House of Flying Daggers

While wuxia movies—fantasy-tinged stories of heroic martial artists in ancient China—have been around for decades, it wasn’t until 2000 or so that they were properly introduced to Western audience. And for a time, any example of the form would amaze and delight, with their flying swordsmen, lush landscapes and larger-than-life theatrics. But with any genre, the trappings are just that; an artifice with which to deliver something a bit more meaningful. To that end, one surely worth considering is House of Flying Daggers. It’s not every day you come across a story of star-crossed lovers in a movie with martial arts weaponry in its title, but that’s wuxia for you.

The story takes place in the waning days of the Tang Dynasty, in the 9th century. As the corrupt government falters, powerful rebel groups spring up across the country. In the northeastern city of Fengtian, two police officers, Leo and Jin, are given the seemingly impossible task of finding and killing the leader of a particularly troublesome rebel outfit called the House of Flying Daggers. They have only 10 days to do it, so they launch an undercover operation where Jin poses as a rebel and breaks a blind dancer named Mei from jail. Mei is suspected of being the daughter of the Flying Daggers’ former leader, so the idea is that Jin wins her trust, she takes them to Flying Daggers HQ, and Leo trails them with a bunch of his fellow officers to destroy the rebels once and for all. It’s a great plan that swiftly goes sideways as Jin and Mei fall in love, other government agents decide to destroy the Flying Daggers as well, and Jin and Leo both reveal conflicting ulterior motives. Everybody’s got something to hide, nobody is fully honest with each other, and in this world, love might be worth dying for, but secrets are always worth killing for.

Like a number of other wuxia movies released in the early 2000s, House of Flying Daggers is gorgeous to behold, replete with lavish visuals and a saturated palette that practically color-codes entire acts of the story. While it is best viewed with subtitles rather than dubbed (what foreign film isn’t?), this is the kind of movie told with such skill that you could probably turn the subtitles off and still get the gist of things. It isn’t long before we begin to see the romantic tension that provides the story’s true north, but along the way we are never starved for action in one intricately staged battle after another. Stopping just short of a fight scene too many, House of Flying Daggers manages to be a romance movie that is also a heck of a martial arts film, rather than a martial arts film that pauses between bloodlettings to ponder a moment of romance. It’s a welcome inversion of narrative priorities.

The themes of betrayal and deception run close to the surface throughout, with the entire plot put into motion by a fairly simple deception hatched by Leo and Jin that paves the way for greater and graver deceptions, as well as the crushing inevitability that the deeper the secret, the greater the drama once it surfaces. And secrets always find their way to the surface. It’s just a matter of time and the degree to which we allow ourselves to buy into a lie.

By the end of the movie, our heroes and villains have become so twisted and turned that it’s difficult to say who is really fighting for what, and for whom we ought to be rooting. True love, perhaps, but even then, how true can love be when it is almost never all that true to begin with? After all, this movie asks, how well do we really know the ones we love? How much of our understanding of them is really our projected desire? And how much of ourselves to we hide from our loved ones, either because we will not surrender our whole heart to another, or because we fear that if our fullest selves were discovered, we might no longer be attractive?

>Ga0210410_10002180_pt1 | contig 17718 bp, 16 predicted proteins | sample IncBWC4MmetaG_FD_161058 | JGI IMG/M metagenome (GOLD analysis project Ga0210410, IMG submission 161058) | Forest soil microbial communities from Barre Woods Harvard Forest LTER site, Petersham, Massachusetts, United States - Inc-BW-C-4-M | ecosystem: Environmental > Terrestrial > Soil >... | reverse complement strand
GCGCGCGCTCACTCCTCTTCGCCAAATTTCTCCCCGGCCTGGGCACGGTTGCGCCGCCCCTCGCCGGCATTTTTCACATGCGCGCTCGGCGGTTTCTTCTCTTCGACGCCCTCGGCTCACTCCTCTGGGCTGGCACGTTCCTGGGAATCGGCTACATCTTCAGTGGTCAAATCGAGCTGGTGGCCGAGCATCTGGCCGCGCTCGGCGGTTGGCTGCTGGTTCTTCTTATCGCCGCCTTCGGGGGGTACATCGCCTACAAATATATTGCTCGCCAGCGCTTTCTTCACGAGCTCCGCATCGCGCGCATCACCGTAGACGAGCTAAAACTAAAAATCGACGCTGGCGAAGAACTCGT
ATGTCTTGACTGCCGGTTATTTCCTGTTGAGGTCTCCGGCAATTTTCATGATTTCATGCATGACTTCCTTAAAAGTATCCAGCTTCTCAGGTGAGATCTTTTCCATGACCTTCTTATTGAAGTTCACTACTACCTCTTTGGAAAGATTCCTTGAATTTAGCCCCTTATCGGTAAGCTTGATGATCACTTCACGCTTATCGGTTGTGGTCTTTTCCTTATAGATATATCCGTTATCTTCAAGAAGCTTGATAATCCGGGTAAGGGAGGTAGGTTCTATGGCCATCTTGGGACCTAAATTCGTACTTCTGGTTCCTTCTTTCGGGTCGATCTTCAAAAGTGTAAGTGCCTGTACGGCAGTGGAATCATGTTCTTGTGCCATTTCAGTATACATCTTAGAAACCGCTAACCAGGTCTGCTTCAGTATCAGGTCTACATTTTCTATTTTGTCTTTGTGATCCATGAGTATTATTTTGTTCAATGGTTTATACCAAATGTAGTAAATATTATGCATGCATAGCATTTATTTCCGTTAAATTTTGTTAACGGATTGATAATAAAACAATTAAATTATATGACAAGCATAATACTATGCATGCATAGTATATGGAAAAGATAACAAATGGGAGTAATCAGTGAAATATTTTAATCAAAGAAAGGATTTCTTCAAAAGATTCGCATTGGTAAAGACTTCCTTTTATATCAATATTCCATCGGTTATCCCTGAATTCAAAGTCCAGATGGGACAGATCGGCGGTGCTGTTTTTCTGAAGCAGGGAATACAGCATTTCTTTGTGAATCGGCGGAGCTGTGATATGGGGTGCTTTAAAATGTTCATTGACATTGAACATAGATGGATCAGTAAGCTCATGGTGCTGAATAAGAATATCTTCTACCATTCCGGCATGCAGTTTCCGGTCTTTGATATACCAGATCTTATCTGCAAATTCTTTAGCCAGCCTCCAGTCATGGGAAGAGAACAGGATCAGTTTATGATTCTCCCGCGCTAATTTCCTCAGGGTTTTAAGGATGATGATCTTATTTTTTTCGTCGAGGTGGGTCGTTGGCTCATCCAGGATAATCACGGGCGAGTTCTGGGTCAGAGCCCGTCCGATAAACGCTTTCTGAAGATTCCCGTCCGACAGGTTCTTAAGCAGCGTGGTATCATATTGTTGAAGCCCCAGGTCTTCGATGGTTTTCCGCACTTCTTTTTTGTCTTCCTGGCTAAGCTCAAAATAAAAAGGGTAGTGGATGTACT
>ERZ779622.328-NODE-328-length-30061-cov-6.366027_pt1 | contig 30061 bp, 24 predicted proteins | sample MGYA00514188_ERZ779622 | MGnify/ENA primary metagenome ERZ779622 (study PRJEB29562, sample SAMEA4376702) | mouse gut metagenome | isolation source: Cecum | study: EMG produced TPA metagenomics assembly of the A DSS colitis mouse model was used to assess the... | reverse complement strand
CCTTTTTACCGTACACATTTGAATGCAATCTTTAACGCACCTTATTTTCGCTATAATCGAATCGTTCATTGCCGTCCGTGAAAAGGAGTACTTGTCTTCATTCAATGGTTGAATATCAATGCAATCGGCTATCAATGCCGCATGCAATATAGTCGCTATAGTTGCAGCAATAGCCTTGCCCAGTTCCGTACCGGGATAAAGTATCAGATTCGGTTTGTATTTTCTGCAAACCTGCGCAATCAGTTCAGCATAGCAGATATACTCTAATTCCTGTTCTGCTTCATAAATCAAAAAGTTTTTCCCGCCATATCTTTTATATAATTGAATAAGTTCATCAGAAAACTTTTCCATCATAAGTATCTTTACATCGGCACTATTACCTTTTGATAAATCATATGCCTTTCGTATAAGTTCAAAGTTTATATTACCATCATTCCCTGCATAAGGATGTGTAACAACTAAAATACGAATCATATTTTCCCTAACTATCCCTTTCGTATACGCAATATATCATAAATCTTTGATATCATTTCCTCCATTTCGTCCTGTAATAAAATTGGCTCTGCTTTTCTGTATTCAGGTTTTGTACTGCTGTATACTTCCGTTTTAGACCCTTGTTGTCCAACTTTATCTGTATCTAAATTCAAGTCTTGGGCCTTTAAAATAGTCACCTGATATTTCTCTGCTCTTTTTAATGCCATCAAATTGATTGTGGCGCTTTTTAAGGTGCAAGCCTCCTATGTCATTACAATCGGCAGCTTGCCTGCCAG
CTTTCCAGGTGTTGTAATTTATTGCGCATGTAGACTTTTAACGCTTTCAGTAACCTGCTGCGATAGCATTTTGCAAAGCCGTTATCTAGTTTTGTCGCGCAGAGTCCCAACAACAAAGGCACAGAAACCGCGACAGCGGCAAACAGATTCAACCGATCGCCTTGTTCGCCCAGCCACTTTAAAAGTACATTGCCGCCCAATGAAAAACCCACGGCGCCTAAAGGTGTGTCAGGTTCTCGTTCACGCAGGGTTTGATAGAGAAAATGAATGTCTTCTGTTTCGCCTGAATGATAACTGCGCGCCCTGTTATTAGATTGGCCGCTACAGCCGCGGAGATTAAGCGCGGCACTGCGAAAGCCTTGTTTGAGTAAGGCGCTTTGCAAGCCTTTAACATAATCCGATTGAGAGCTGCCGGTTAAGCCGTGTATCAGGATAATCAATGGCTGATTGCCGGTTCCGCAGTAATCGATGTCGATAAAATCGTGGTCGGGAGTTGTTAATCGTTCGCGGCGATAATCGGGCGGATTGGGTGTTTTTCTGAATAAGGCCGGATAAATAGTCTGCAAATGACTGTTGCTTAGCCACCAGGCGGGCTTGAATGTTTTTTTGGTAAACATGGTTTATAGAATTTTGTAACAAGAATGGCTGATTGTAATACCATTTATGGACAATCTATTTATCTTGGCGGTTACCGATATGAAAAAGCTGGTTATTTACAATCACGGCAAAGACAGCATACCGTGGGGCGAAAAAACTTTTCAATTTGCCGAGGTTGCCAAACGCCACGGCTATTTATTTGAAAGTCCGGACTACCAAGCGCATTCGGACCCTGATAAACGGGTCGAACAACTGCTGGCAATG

It all points to the truism that love isn’t what turns a romance into a relationship; it’s all of the work of life that surrounds it. The million little details that never just happen on their own. The million unflattering truths that present themselves when our guard is down. The million opportunities for us to put ourselves first, and then don’t. More than anything, though, these things all take time to establish themselves, and at the core of this movie is the tragic understanding of all of these characters that none of them have the time they need to fulfill their heart’s desire. Those who have had enough time have spent it elsewhere. Those who see a future worth pursuing have found it too late in the game for it to be more than a fleeting joy, already half-expired. In love, like so many other things, timing is everything.

The moment of truth comes early in the film, when Leo and Jin are contriving a reason to get blind Mei thrown in jail. To test her hearing, Leo has Mei stand in a circle of drums and he flicks beans at them to see if she can hit the same drums with only her ears to guide her. What results is a scene of remarkable visual excitement, but beneath it all there is a game being played between two people who know there are multiple layers of the truth in action, and they’re enjoying being the only ones in on an elaborate joke played on the rest of the world. Being in love feels like that. But as the scene ends in chaos and confusion—a harbinger of the crumbling deceptions to fill the story as it progresses—we’re reminded that unless we’re careful, love can feel like that, too.

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